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  • "If its just wood, rubble and metal no problem leave it there, if its any thing that could poision the ground then remove it."
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NPA chiefs 'to look at other options' in waste row in Copythorne

Kenneth Lovett who has buried builders' rubble in his land in the New Forest.

Kenneth Lovett who has buried builders' rubble in his land in the New Forest.

First published in News Daily Echo: Photograph of the Author by

National Park chiefs have delayed a decision on whether a huge amount of waste buried illegally in the New Forest should be removed.

Members of the National Park Authority (NPA) were shown proposals that would allow 12,500 cubic metres of builders’ rubble and other material to remain.

However, they called for further investigations to be carried out after being lobbied by people living near the site in Pollards Moor Road, Copythorne.

As reported in the Daily Echo, landowner Kenneth Lovett buried the waste in a five-acre field next door to his house in 2006.

His neighbours say the unauthorised activity has raised the level of the field by a metre, altering the water table and leaving surrounding land prone to flooding.

NPA members debated the problem last October and discussed the possibility of forcing Mr Lovett to remove the waste. However, they gave him the chance to resolve the issue by devising a new drainage system supported by independent experts.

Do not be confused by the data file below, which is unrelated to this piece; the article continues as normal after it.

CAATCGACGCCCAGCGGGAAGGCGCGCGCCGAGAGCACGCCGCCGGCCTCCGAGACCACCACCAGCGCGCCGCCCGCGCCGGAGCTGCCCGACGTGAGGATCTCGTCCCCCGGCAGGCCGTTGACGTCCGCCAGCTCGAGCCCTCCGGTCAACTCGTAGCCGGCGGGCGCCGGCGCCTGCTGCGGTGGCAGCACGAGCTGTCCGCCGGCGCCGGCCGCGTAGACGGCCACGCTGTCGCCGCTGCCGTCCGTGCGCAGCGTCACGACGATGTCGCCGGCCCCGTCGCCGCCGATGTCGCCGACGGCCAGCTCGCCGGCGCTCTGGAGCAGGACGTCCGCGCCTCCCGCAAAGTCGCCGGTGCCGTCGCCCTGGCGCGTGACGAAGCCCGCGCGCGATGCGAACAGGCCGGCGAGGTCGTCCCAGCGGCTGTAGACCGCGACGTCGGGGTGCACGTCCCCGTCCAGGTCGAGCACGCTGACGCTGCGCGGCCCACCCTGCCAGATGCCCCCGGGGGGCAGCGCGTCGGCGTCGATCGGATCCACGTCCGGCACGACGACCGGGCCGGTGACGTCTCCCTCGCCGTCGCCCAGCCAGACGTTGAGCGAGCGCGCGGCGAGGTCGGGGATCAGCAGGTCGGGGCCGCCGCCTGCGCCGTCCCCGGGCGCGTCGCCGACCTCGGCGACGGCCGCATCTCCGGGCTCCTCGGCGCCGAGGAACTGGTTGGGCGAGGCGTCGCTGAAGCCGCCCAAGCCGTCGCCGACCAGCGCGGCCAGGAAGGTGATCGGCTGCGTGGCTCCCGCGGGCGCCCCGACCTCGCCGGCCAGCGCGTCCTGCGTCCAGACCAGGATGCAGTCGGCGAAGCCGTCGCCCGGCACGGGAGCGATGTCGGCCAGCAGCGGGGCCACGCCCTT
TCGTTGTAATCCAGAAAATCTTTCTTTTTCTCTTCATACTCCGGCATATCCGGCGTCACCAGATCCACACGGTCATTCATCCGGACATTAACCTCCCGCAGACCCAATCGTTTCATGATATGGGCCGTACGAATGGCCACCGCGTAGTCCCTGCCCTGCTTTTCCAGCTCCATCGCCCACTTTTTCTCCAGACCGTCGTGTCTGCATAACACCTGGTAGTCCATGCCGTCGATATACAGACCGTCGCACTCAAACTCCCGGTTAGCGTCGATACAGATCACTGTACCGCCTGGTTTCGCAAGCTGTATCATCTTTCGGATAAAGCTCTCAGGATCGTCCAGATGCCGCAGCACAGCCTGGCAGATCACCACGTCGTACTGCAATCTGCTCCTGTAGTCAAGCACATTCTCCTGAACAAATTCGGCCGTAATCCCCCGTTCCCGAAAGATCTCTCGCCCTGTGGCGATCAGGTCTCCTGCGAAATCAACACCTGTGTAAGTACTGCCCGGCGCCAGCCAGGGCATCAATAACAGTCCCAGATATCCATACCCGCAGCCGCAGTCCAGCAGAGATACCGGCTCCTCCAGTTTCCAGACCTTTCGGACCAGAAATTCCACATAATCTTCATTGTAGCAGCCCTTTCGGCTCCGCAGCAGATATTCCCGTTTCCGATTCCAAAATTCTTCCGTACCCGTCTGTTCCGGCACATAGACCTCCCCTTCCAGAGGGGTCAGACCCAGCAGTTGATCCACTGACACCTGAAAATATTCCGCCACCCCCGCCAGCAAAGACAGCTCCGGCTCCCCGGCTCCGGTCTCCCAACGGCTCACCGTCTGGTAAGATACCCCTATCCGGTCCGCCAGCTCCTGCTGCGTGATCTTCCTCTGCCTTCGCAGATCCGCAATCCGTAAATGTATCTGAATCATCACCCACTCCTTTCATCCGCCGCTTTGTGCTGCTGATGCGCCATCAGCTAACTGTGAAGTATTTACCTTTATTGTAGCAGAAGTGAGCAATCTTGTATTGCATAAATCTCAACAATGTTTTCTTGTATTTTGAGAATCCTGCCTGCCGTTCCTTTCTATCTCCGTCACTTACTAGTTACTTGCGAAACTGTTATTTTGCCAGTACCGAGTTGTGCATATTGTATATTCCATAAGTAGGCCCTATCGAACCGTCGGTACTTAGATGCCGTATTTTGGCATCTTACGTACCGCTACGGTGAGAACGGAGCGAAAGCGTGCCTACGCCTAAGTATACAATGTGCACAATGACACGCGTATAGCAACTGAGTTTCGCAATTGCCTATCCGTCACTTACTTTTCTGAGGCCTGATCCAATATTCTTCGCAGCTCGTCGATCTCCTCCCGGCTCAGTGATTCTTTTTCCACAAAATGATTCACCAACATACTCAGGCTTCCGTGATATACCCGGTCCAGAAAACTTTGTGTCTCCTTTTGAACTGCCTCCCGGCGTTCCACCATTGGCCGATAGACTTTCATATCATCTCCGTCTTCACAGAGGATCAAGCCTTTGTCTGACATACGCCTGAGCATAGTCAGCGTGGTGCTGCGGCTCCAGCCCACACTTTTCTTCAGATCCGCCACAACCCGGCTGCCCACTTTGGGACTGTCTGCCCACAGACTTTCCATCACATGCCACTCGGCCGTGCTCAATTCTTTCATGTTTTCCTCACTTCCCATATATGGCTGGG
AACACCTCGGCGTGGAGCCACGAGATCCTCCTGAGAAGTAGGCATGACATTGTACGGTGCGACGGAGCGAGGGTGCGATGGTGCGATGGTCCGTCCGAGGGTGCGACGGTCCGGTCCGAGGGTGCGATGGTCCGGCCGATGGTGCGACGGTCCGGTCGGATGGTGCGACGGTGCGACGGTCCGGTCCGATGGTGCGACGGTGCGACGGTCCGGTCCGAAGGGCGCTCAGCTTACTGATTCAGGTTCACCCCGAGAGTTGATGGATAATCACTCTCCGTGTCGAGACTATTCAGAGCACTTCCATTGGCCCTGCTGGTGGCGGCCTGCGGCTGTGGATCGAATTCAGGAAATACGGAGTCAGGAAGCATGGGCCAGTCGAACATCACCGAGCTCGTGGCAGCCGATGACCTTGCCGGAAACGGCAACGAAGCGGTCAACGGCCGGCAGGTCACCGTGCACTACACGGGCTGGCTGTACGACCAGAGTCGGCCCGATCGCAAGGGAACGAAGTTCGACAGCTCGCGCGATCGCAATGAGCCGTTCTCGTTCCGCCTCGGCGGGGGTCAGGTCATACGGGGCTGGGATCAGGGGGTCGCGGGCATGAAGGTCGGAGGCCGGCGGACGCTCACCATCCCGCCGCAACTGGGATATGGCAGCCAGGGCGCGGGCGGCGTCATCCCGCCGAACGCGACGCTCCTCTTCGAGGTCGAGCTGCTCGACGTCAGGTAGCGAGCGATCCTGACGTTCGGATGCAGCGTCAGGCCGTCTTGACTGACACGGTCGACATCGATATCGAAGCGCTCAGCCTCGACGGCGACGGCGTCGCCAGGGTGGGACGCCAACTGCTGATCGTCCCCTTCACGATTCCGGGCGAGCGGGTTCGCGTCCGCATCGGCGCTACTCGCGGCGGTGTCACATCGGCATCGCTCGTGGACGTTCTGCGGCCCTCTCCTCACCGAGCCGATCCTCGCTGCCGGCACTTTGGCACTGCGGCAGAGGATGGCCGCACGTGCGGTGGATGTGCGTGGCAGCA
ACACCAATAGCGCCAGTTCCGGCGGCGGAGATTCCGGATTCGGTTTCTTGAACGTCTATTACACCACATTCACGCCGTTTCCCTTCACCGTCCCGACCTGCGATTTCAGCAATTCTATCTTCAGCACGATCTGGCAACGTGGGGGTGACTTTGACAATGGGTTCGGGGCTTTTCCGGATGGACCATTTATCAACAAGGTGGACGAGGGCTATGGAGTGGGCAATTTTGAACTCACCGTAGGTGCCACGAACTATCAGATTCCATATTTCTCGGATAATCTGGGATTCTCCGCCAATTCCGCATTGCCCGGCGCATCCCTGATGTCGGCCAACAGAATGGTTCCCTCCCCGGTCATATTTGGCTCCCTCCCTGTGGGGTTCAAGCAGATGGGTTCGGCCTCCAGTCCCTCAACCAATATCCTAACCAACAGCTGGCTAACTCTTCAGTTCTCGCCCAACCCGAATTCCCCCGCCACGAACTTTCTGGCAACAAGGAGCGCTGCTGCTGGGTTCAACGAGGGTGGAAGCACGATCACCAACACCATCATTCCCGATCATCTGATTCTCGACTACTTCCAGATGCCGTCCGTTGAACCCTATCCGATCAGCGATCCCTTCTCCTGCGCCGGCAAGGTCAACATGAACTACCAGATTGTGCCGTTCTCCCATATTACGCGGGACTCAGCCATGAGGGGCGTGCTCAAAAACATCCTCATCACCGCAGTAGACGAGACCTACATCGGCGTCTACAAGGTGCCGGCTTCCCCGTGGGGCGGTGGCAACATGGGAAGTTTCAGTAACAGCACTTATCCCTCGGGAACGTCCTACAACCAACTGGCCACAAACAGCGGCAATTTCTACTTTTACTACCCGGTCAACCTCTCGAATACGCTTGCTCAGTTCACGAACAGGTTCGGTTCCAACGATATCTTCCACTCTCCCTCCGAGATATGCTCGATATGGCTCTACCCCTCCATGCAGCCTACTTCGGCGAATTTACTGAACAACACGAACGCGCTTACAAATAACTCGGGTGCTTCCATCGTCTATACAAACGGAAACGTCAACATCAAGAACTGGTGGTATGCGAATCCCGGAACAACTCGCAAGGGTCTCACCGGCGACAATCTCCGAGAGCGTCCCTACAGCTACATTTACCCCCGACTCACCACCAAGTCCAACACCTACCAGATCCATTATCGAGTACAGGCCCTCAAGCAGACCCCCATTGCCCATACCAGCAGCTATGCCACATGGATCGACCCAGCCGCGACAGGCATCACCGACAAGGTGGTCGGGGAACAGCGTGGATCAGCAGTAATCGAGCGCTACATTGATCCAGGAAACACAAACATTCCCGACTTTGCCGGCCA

The NPA has now received a report compiled by consulting engineers Such-Salinger-Peters, who are backing the proposals put forward by Mr Lovett.

But Copythorne residents, supported by ward councillor Derek Tipp, challenged the report at a meeting of the NPA’s planning and development control committee yesterday.

Parish councillor Stuart Bullen-Jarvis described the document as “flawed”.

NPA member Richard Frampton said the authority should commission its own report and visit the site to see the situation for themselves.

He added: “We have a duty of care to the residents. We need to explore all the avenues and make sure we are doing the right thing.”

During the debate it emerged that two residents had taken the NPA to the Local Government Ombudsman, saying the authority should remove the waste itself.

But the Ombudsman cited the cost to the public purse and said the NPA was entitled to explore other options.

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